I think Miss Rumphius is a perfect children’s book. Based on a real woman, it tells the story of a lady who spends her youth adventuring, and her elder days scattering lupine seeds wherever she goes—making the world a more beautiful place. I love the message that something as small as scattering seeds can bring such joy to the world, and Cooney’s gorgeous illustrations bring me joy.
Alice made a promise to make the world a more beautiful place, then a seed of an idea is planted and blossoms into a beautiful plan. This beloved classic and celebration of nature—written by a beloved Caldecott winner—is lovelier than ever!
Barbara Cooney's story of Alice Rumphius, who longed to travel the world, live in a house by the sea, and do something to make the world more beautiful, has a timeless quality that resonates with each new generation. The countless lupines that bloom along the coast of Maine are the legacy of the real Miss Rumphius, the Lupine Lady, who scattered lupine seeds everywhere she went. Miss Rumphius received the American Book Award in the year of publication.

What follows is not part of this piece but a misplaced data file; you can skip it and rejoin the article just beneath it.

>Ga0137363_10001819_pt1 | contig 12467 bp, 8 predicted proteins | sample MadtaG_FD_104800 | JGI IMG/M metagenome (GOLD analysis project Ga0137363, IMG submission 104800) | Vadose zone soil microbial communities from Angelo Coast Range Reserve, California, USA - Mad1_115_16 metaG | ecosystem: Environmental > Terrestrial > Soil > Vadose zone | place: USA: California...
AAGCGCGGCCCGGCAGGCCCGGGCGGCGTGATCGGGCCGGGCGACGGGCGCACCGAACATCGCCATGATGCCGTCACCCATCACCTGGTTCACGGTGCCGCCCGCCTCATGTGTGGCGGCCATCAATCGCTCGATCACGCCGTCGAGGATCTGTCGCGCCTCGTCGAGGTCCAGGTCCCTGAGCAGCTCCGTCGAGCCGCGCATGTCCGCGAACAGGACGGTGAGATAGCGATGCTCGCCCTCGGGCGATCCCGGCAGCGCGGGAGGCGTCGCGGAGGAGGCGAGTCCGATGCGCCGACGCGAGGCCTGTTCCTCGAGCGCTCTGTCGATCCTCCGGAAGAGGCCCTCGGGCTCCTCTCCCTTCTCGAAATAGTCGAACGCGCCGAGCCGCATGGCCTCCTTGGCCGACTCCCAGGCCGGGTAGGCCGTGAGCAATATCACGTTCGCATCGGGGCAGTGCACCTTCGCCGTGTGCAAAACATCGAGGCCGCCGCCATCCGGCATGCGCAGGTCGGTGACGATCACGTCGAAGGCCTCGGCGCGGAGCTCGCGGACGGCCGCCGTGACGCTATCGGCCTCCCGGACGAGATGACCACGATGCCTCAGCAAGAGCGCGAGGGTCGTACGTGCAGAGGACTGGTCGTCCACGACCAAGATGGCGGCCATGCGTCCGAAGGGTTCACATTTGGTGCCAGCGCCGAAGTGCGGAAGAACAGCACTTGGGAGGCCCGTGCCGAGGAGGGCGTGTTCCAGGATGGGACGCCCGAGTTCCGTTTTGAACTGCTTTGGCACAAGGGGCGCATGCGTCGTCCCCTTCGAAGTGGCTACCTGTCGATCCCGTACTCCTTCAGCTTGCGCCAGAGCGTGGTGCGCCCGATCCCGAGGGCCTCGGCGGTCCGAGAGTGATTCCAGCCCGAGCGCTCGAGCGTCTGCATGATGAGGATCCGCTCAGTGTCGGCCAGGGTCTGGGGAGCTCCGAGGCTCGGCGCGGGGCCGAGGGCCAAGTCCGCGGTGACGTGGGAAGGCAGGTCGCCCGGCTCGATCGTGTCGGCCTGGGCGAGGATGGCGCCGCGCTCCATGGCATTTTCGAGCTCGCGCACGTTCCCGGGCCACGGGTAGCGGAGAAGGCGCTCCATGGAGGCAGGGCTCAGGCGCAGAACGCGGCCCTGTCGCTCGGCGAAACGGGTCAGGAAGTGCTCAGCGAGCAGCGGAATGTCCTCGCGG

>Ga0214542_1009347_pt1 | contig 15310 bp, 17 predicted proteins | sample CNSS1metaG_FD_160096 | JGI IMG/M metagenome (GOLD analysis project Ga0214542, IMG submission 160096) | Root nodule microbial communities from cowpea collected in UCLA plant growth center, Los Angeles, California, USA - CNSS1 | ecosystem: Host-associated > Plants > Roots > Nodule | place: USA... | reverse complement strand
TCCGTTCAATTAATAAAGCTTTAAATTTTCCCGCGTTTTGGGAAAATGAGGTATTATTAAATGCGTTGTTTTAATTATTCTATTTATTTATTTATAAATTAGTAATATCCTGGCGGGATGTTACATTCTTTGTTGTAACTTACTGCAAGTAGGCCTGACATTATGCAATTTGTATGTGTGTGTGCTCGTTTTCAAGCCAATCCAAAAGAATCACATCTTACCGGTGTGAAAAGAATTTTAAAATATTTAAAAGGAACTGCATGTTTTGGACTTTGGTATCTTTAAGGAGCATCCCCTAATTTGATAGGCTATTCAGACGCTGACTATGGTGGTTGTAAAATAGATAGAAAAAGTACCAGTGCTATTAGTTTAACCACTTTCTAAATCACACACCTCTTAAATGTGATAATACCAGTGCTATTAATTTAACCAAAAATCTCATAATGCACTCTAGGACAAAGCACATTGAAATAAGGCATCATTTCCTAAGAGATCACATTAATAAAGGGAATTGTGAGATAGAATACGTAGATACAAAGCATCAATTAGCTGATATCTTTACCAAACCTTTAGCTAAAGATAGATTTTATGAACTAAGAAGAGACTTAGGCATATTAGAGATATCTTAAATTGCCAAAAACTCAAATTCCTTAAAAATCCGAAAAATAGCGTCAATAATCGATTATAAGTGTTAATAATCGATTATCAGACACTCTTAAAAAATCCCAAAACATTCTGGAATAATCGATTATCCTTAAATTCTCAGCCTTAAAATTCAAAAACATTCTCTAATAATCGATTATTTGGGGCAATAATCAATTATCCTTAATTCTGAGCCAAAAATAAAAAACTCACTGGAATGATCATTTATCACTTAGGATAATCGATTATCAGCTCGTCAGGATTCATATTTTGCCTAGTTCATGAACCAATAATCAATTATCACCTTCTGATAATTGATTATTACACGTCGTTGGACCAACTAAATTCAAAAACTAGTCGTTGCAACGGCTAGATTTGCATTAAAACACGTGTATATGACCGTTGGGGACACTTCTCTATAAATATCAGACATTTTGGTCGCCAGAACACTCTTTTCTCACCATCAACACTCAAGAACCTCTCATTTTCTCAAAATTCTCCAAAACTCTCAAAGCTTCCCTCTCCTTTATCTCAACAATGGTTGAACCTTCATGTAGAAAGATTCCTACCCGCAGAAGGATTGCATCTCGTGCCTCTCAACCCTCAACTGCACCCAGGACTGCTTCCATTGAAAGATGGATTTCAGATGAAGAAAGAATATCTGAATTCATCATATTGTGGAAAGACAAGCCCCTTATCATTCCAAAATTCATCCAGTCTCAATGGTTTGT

The illustrations have been reoriginated, going back to the original art to ensure state-of-the-art reproduction of Cooney's exquisite artwork. The art for Miss Rumphius has a permanent home in the Bowdoin College Museum of Art.
About the Author
Like Miss Rumphius, the late Barbara Cooney traveled the world, lived in a house by the sea in Maine, and, through her art, made the world more beautiful. A two-time Caldecott Medal winner, Cooney is known for beautifully illustrated books such as her adaptation of Chaucer's The Nun Preist's Tale (Caldecott Winner, 1959), and Miss Rumphius, winner of both the American Book Award and a New York Times citation in 1982.